One benefit of not being a comic-book fanboy or -girl is the immunity such dispassion grants: No blood-pressure crises are likely to arise over arguments pertaining to whether Batman Begins lives up to the franchise launched 16 years ago by director Tim Burton and Batman No. 1, Michael Keaton, then sullied tsk! eight years ago by director Joel Schumacher and Batman No. 3, George Clooney, with that unholy nippled Batsuit. My intelligent-nonspecialist-person's requirements for any summertime live-action movie based on a comic book are simply, neutrally these: (1) Make it fun (that's where The Hulk fell down); (2) make it fresh (that's where X2 was such an advance over X-Men); (3) make it meaty (that's where Spider-Man 2 was a feast).
And by these standards, Batman Begins, directed by indie-oriented storyteller Christopher Nolan (Memento), is a triumph a confidently original, engrossing interpretation, with a seriously thought-through (but never self-serious) aesthetic point of view that announces, from the get-go, someone who knows what he's doing is running the show, and he's modestly unafraid to do something new. The movie reenergizes Bruce Wayne and his winged mammalian disguise for a 21st-century relaunch, after the Hollywoodized Caped Crusader had giggled and vamped to a dead end with 1997's Batman & Robin. And it advances and deepens the mythology by showing, quite meticulously (but with flits of fanged humor), how childhood trauma led the rich young orphan to burrow down deep into his anger and guilt so that when he emerged, he was able to become the Dark Knight, grim savior of a city going to hell.
That's always the tricky part, isn't it: giving a comic-book hero psychological weight, but not so much that the gee-whiz saving-the-world stuff is overtaken by psychoanalysis. Or giving the superhero-in-training so much instruction at the hands of an aphorism-spouting teacher that the Yoda-babble gets in the way of the learning curve. Yet Batman Begins avoids the deepest of these potholes with notable nimbleness. (The script is by Nolan and comic-book guru David S. Goyer, best known for the Blade trilogy.) When first encountered in a Chinese prison camp those early images a blunt, swift-moving statement that Nolan is interested in the look of the real over that of the gaudy or grand our not-yet-Batman is already on an independent-study trip to learn the ways of criminals. Then he's plucked for training by Henri Ducard (Liam Neeson, possibly wearing old Jedi Master underpants), a recruiter for the humorless vigilante group that calls itself the League of Shadows. (''All creatures feel fear.'' ''Men fear most what they cannot see.'' ''Embrace your worst fear,'' Ducard says, until our biggest fear is that he'll say, ''We have nothing to fear but fear itself.'')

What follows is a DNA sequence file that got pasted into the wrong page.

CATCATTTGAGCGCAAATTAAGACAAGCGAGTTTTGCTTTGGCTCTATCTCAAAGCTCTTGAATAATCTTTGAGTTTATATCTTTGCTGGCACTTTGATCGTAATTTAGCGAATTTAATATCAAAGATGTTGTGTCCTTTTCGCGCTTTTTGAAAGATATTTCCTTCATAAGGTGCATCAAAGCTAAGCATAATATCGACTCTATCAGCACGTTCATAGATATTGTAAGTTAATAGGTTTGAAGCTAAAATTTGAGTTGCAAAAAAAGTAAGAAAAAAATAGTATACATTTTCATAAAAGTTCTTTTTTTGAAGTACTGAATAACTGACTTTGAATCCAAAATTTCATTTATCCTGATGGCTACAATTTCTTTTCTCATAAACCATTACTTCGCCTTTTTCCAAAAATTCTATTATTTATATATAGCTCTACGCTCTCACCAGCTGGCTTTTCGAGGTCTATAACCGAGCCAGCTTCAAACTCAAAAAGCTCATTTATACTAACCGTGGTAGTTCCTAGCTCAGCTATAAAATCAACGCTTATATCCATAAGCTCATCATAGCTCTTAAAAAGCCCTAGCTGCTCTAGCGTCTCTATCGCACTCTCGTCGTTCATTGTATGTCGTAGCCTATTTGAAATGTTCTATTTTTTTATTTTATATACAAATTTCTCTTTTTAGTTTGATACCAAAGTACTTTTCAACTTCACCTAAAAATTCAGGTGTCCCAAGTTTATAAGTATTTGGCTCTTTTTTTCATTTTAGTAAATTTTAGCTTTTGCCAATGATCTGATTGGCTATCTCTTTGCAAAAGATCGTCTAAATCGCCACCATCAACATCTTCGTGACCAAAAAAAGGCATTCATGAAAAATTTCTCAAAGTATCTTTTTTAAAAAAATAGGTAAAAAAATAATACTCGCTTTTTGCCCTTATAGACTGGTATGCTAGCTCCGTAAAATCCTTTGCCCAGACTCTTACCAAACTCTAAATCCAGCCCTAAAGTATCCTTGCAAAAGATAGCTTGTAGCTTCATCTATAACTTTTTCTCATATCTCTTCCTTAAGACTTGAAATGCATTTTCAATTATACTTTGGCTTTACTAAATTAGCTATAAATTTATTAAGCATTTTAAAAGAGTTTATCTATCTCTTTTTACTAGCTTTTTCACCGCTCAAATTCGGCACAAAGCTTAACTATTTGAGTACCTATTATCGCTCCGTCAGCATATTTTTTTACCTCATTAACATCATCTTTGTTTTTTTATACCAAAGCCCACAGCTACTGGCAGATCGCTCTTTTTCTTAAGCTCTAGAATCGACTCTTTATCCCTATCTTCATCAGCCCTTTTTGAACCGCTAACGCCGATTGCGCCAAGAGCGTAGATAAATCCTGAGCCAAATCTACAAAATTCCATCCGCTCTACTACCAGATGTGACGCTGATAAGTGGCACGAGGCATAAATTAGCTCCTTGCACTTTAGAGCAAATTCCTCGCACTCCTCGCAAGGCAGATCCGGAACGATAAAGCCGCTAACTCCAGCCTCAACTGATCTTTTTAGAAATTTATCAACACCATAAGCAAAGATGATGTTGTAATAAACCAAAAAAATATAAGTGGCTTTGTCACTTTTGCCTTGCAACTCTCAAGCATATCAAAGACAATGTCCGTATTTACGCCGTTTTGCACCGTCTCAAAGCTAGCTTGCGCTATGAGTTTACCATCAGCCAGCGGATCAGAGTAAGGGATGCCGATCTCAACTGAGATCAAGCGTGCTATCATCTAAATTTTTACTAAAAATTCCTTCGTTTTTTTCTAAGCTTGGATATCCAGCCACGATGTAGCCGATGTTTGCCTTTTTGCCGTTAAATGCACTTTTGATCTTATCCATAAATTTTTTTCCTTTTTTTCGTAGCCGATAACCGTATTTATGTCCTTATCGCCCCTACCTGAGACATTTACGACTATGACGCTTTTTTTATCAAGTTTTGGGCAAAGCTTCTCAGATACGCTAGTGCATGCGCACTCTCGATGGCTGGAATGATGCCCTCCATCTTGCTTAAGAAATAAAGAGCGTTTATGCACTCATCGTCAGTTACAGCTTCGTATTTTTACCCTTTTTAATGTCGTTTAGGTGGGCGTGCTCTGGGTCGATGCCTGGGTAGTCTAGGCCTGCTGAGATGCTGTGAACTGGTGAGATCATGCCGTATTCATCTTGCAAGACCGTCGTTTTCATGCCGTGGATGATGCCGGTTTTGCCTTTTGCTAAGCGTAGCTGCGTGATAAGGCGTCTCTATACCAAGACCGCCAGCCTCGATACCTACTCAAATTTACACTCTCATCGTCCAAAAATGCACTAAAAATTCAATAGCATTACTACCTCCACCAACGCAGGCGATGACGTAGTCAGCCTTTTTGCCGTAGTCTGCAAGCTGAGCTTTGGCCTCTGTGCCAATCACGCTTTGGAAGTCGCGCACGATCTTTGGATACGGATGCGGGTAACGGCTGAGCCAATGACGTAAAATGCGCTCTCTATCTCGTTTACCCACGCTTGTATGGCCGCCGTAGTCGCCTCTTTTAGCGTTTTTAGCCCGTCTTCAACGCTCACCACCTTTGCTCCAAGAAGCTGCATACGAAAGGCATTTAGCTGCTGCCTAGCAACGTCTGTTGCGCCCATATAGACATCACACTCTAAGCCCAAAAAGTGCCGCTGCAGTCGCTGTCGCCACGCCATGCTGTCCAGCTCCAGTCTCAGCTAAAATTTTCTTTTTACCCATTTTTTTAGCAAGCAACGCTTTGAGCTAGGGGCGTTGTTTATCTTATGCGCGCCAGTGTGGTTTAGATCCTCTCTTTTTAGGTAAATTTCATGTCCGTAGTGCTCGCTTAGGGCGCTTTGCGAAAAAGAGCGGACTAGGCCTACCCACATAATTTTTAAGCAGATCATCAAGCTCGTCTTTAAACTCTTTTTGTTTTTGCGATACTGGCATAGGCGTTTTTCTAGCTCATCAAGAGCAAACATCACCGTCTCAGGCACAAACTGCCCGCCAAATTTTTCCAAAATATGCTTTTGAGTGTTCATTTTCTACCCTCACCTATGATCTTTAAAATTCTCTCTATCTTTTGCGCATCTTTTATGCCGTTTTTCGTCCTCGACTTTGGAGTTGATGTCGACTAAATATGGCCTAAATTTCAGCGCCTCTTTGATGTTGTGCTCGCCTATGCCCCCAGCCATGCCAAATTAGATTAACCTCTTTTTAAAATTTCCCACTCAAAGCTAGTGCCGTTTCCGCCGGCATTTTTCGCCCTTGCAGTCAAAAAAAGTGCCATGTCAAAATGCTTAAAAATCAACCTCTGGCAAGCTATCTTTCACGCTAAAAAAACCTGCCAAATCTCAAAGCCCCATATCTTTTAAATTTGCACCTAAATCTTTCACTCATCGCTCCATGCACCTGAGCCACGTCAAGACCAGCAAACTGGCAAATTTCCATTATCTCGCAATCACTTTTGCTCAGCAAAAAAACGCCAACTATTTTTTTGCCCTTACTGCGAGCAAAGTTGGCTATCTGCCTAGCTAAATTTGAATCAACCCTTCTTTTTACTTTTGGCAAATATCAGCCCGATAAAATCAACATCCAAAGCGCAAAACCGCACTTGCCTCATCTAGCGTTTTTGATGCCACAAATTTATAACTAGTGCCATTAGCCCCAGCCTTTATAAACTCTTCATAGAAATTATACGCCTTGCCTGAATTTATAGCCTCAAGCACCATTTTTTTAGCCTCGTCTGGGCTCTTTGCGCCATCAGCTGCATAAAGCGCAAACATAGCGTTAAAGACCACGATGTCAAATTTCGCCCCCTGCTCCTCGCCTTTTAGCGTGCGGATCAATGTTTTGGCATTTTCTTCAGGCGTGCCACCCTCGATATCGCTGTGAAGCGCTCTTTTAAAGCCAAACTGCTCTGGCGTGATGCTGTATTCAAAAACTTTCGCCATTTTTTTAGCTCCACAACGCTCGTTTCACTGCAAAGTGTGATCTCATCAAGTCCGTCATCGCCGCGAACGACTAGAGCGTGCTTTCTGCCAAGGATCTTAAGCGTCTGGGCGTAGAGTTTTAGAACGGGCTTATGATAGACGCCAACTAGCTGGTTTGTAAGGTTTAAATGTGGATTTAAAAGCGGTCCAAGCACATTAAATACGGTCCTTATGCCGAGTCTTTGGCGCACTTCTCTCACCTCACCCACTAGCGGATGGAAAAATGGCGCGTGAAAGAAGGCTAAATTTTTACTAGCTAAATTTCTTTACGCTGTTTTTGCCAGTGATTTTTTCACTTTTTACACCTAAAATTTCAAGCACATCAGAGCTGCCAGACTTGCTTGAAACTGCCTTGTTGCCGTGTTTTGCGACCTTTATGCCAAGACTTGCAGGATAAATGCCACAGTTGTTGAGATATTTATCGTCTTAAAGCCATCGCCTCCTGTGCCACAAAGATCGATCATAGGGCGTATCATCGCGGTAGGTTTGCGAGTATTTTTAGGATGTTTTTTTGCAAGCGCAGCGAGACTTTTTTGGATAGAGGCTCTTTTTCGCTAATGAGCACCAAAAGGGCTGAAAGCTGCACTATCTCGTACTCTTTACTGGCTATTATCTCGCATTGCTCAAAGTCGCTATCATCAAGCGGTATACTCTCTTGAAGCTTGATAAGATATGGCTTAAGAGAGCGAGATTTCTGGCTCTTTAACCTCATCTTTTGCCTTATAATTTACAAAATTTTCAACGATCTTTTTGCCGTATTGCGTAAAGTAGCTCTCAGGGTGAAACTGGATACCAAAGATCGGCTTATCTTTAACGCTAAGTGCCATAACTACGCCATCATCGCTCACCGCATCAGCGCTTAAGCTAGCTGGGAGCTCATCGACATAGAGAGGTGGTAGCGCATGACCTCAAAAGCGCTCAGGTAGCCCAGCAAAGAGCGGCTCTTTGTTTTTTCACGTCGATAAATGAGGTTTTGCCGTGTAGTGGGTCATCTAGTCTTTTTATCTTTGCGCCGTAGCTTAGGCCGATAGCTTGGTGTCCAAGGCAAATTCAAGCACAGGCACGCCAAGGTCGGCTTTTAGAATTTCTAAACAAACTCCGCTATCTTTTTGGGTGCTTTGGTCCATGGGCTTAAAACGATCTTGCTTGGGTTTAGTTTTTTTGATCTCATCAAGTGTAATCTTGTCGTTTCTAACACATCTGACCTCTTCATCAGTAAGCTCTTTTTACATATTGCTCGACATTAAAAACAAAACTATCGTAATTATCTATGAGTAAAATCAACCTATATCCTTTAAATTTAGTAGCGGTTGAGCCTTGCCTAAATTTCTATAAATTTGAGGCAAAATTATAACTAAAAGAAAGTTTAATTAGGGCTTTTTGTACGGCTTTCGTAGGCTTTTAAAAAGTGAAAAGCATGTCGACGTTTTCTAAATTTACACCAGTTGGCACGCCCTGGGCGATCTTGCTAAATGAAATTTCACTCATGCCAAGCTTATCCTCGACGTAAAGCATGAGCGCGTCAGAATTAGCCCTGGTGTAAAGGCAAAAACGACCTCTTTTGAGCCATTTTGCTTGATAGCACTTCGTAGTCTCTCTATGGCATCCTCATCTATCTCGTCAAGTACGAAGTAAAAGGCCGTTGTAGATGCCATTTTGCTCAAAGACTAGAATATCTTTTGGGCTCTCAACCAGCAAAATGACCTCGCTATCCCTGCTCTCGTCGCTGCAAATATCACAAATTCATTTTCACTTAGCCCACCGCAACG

And only then does Batman find his wings, and his mission. That Bruce's parents were killed before his eyes, and that the heir to the Wayne fortune would be nowhere without his butler, Alfred, even the greenest newbie to the hagiography knows. But knowing doesn't pack the same pleasurable jolt as seeing primly smoldering Christian Bale's Batman No. 4 play so comfortably against expansively proper Michael Caine's Alfred (taking over for Michael Gough as if to the manor born) and watching the two devise the very first Batsuit. Any familiarity with Commissioner Gordon and his place as one overmatched good cop is only rewarded by the participation of Gary Oldman as the younger Detective Gordon.
Simpatico Wayne Enterprises inventor Lucius Fox contributes his mechanical expertise (handy when it comes to Batmobiles) and cool to the proceedings in the person of Morgan Freeman. Katie Holmes provides obligatory, chaste romantic interest superheroes are notoriously dull boyfriends, if you ask me as Bruce's childhood sweetheart– turned–incorruptible DA.
It's not just the birth of Batman we're seeing here, it's also the dawning of Gotham City's age of corporate greed (Rutger Hauer plays a ruthless CEO), unchecked corruption (Tom Wilkinson swings by as a crime boss), and the insidious misuse of the mentally ill by those appointed to their care (Cillian Murphy is one great creep as psycho psychiatrist Dr. Jonathan Crane). In Batman Begins, as Nolan tells it, Gotham is poised somewhere between the Jazz Age and the Space Age, a vertiginous time warp where only a risk-taking artist can navigate. Nolan ought to get back there soon and tell us what happens next.